The discovery of large amounts of cocaine in cargo shipped from Honduran and Guatemalan ports has revealed the difficulties in securing maritime shipping operations on the northern stretch of Central America’s Caribbean coast.
Customs officials at the port of Le Havre in northern France found 1.4 tons of cocaine hidden inside a shipping container transporting coffee, according to a statement released by French authorities on May 19.
The shipment had set off on April 6 from Puerto Cortés, Honduras’ main commercial port on the country’s Caribbean coast, La Prensa reported. The cargo swapped ships in the Dominican Republic prior to arriving in France, where it was flagged and searched by French customs officials.
The cocaine seizure was “the third-largest made by border authorities in France in the last seven years,” said Gérald Darmanin, French Minister of Public Action and Accounts (Ministère de l’Action et des Comptes Publics). He said the haul amounted to a loss of more than 100 million euros (about $110 million) for the criminal network that organized the shipment.
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In January 2019, nearly 650 kilograms of cocaine, valued at $148 million, was discovered by Italian police at the port of Livorno, also in coffee cargo that left from Puerto Cortés.
In June of that year, just a short distance north from Puerto Cortés, Guatemalan authorities seized over 5.8 tons of cocaine in a shipping container at Santo Tomás de Castilla, a state-owned port in the country’s Izabal province. The cocaine was detected by drug-sniffing dogs.
Less than three months later, at the same port, authorities found 500 packages of cocaine hidden in six shipping containers that had arrived in Guatemala from the Colombian port city of Cartagena.
InSight Crime Analysis
Security shortcomings at the Guatemalan and Honduran ports have made them attractive to traffickers seeking to feed the European drug pipeline.
Honduras’ Puerto Cortés relies on gamma-ray radiography systems — high-powered scanners that can penetrate steel — to examine all of the estimated 1.2 million shipping containers that pass through the port on an annual basis, according to a statement sent by email to InSight Crime by the Honduran National Commission for the Protection of Ports (Comisión Nacional de Protección Portuaria – CNPP).
But only 0.017 percent of these containers are subsequently sent for a physical inspection on suspicion of hiding illicit narcotics, the CNPP said.
In October 2019, the CNPP began using its own specialist canine unit to speed up drug checks. Before this, port authorities were limited to calling police and waiting for officers to arrive and conduct inspections, according to La Tribuna.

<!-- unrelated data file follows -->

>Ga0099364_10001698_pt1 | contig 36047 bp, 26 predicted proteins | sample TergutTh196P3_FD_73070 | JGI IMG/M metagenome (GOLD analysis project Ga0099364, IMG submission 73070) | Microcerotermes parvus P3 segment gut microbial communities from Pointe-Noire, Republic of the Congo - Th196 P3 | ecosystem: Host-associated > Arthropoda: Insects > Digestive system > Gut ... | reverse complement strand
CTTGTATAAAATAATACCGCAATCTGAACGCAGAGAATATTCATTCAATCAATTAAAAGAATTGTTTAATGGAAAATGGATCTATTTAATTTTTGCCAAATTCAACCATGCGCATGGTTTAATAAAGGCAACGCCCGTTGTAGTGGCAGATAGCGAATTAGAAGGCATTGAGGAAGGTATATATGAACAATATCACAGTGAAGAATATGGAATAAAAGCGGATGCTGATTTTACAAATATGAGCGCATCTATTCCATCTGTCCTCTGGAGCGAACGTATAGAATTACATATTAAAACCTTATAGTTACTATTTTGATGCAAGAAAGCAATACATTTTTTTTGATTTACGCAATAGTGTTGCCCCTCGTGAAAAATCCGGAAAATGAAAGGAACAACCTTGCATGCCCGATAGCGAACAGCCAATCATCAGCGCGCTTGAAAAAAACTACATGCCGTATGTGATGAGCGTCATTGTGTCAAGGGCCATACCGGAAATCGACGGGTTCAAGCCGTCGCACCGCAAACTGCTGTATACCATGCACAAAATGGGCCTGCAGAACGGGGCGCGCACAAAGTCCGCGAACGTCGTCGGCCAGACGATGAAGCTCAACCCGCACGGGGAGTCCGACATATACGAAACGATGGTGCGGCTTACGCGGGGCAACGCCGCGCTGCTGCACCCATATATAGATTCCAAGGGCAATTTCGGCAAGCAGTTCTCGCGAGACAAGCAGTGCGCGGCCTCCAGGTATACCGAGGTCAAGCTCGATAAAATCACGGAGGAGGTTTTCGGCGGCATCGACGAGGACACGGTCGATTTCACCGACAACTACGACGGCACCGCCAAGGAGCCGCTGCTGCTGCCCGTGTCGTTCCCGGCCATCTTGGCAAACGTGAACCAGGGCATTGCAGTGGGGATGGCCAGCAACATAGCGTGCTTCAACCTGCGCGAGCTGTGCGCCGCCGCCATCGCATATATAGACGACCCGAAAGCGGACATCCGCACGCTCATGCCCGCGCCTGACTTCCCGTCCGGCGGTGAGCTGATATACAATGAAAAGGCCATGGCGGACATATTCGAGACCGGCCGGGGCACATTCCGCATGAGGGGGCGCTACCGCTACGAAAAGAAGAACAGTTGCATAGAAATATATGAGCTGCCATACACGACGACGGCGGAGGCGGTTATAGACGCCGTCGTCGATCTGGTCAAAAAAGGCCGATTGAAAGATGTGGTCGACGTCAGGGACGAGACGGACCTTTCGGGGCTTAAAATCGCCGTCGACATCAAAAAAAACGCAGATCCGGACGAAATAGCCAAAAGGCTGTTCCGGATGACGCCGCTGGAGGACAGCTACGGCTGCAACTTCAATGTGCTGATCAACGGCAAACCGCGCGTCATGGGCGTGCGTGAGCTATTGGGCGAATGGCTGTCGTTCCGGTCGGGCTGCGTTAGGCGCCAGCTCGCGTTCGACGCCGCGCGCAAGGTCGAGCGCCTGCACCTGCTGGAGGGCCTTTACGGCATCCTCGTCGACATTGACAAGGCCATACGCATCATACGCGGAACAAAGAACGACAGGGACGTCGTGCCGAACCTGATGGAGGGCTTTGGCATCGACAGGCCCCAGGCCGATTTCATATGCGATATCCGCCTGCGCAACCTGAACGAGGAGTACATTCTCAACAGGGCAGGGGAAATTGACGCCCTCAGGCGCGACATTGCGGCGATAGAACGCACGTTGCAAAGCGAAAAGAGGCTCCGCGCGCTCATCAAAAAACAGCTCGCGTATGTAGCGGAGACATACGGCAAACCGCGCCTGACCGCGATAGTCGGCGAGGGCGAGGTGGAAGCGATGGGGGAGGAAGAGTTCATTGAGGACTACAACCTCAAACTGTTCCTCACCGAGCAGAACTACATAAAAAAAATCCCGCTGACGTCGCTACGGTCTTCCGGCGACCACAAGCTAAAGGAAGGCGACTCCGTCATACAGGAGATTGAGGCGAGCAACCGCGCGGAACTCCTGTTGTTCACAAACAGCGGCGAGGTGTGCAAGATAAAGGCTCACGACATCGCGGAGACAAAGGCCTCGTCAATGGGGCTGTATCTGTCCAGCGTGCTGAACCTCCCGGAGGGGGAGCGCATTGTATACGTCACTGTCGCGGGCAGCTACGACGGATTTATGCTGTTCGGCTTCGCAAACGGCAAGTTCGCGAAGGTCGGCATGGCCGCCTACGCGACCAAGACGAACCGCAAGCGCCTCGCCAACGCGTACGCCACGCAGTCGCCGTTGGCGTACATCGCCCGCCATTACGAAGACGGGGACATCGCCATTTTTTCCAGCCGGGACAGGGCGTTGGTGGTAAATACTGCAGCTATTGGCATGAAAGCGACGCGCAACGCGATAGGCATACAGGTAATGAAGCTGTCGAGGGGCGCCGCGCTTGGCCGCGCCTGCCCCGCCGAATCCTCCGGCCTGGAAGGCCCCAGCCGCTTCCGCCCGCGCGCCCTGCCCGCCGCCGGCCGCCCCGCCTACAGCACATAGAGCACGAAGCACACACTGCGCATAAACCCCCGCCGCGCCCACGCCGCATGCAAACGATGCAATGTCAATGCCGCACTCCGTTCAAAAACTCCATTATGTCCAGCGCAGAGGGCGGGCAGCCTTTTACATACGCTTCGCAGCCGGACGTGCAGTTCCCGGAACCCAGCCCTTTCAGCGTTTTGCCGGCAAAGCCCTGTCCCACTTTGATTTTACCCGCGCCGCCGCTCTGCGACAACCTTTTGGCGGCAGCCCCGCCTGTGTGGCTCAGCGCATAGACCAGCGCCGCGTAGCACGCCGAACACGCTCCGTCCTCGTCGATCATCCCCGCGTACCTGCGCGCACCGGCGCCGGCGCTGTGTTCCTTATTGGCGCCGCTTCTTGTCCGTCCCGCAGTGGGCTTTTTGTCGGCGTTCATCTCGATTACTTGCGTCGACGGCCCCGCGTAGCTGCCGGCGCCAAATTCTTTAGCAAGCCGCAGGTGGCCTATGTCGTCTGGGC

Puerto Cortés also lacks effective intelligence systems for profiling suspect cargo, instead relying mostly on international agencies to pass on this type of information, according to the CNPP.
Despite these security measures, drugs have continued to flow through the port. This is partially due to the sheer quantity of cocaine trafficked along Honduras’ primary overland cocaine smuggling routes, which begin in the country’s remote Atlantic region and pass through Puerto Cortés, or the nearby city of San Pedro Sula, on the way into neighboring Guatemala.
About 4 percent, or 120 metric tons, of cocaine shipments from South America “made a first stop by air or by sea in Honduras in 2019,” with more “assessed to have transited through Honduras by land after making the first arrival in other countries,” the latest US State Department International Narcotics Control Strategy Report states.
In neighboring Guatemala, port authorities on the country’s Caribbean coast confront similar challenges.
The overland drug smuggling routes that pass by Puerto Cortés also feed the flow of cocaine into Guatemala’s two Caribbean ports: Santo Tomás de Castilla and Puerto Barrios.
The Santo Tomás de Castilla port currently does not possess X-ray scanning technology for examining containers, a customs official, who asked to remain anonymous because of the sensitivity of the topic, told InSight Crime.
Police officers and special anti-narcotics units are limited to carrying out physical checks on containers selected by a computer system, which flags around 13 percent of those passing through the port, according to the same official.